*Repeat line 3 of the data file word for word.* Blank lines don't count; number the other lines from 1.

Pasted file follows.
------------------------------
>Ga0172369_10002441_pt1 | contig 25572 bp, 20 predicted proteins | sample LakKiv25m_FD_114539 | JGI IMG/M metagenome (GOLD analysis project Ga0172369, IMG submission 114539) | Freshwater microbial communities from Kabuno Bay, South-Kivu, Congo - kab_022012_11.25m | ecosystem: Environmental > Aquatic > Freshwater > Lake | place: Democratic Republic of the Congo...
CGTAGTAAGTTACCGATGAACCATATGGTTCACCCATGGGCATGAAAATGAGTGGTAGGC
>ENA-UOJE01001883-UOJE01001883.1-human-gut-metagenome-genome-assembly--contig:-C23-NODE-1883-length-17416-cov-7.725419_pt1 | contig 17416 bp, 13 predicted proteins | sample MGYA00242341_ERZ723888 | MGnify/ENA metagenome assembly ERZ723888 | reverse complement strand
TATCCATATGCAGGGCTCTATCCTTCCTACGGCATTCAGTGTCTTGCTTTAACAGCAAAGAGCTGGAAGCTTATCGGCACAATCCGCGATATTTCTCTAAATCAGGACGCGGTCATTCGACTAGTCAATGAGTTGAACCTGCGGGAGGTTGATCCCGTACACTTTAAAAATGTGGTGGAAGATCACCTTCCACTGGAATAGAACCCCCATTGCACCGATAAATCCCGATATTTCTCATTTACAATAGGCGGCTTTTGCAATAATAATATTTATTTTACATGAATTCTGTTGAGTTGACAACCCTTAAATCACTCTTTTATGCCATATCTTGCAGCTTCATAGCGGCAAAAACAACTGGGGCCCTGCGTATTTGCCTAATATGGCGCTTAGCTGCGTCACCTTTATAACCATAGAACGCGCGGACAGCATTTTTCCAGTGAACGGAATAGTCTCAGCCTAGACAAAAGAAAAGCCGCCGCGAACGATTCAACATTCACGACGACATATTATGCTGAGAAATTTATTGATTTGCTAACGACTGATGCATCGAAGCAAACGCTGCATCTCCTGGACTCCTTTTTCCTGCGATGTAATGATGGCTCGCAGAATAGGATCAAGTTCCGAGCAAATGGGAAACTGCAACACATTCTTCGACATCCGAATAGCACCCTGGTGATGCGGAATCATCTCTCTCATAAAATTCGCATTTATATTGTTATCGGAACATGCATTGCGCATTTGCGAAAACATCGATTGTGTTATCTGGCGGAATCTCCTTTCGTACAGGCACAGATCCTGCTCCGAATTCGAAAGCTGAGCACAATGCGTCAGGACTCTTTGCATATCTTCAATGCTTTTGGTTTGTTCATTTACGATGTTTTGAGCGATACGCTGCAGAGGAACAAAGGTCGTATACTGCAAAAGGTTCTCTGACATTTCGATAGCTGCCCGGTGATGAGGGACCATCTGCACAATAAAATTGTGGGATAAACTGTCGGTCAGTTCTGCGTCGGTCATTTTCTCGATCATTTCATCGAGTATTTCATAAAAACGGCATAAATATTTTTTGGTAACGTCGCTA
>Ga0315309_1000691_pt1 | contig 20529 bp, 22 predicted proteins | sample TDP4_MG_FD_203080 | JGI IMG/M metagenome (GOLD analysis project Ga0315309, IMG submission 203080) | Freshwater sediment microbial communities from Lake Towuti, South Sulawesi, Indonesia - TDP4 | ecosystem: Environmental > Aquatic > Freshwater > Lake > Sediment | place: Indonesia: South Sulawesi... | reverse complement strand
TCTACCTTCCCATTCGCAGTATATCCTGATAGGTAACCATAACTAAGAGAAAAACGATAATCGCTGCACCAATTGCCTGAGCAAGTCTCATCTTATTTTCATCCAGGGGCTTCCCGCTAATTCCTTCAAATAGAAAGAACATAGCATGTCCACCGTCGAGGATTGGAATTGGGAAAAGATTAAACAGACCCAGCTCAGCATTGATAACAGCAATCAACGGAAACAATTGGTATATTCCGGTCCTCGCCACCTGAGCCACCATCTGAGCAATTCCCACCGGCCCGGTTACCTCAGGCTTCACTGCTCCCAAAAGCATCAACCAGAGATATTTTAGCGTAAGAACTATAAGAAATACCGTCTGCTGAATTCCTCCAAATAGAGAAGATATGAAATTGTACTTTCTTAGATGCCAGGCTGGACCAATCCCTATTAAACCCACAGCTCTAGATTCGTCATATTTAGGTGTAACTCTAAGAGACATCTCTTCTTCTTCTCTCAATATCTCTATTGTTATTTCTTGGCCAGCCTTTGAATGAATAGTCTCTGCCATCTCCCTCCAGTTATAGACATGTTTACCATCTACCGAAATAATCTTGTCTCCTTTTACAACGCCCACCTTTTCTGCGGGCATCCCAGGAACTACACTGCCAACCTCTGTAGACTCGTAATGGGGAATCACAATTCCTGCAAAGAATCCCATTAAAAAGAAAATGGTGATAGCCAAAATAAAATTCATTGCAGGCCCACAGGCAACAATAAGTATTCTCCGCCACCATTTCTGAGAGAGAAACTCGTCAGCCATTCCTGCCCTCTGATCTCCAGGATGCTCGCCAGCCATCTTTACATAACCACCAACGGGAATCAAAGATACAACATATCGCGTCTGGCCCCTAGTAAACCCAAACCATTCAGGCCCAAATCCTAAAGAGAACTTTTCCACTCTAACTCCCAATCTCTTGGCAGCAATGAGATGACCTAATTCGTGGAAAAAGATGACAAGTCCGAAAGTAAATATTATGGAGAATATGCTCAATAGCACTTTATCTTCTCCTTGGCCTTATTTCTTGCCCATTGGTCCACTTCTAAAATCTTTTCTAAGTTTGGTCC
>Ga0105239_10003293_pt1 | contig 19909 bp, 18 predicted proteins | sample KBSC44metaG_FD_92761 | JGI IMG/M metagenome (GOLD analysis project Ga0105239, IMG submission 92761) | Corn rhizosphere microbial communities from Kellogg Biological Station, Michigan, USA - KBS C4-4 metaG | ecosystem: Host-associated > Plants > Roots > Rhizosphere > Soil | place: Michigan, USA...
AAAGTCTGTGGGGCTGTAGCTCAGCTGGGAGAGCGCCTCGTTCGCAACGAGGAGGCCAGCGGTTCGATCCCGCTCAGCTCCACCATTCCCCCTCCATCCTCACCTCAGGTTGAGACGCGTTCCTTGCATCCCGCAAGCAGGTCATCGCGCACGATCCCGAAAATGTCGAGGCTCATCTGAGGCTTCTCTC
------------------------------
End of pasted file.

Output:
>ENA-UOJE01001883-UOJE01001883.1-human-gut-metagenome-genome-assembly--contig:-C23-NODE-1883-length-17416-cov-7.725419_pt1 | contig 17416 bp, 13 predicted proteins | sample MGYA00242341_ERZ723888 | MGnify/ENA metagenome assembly ERZ723888 | reverse complement strand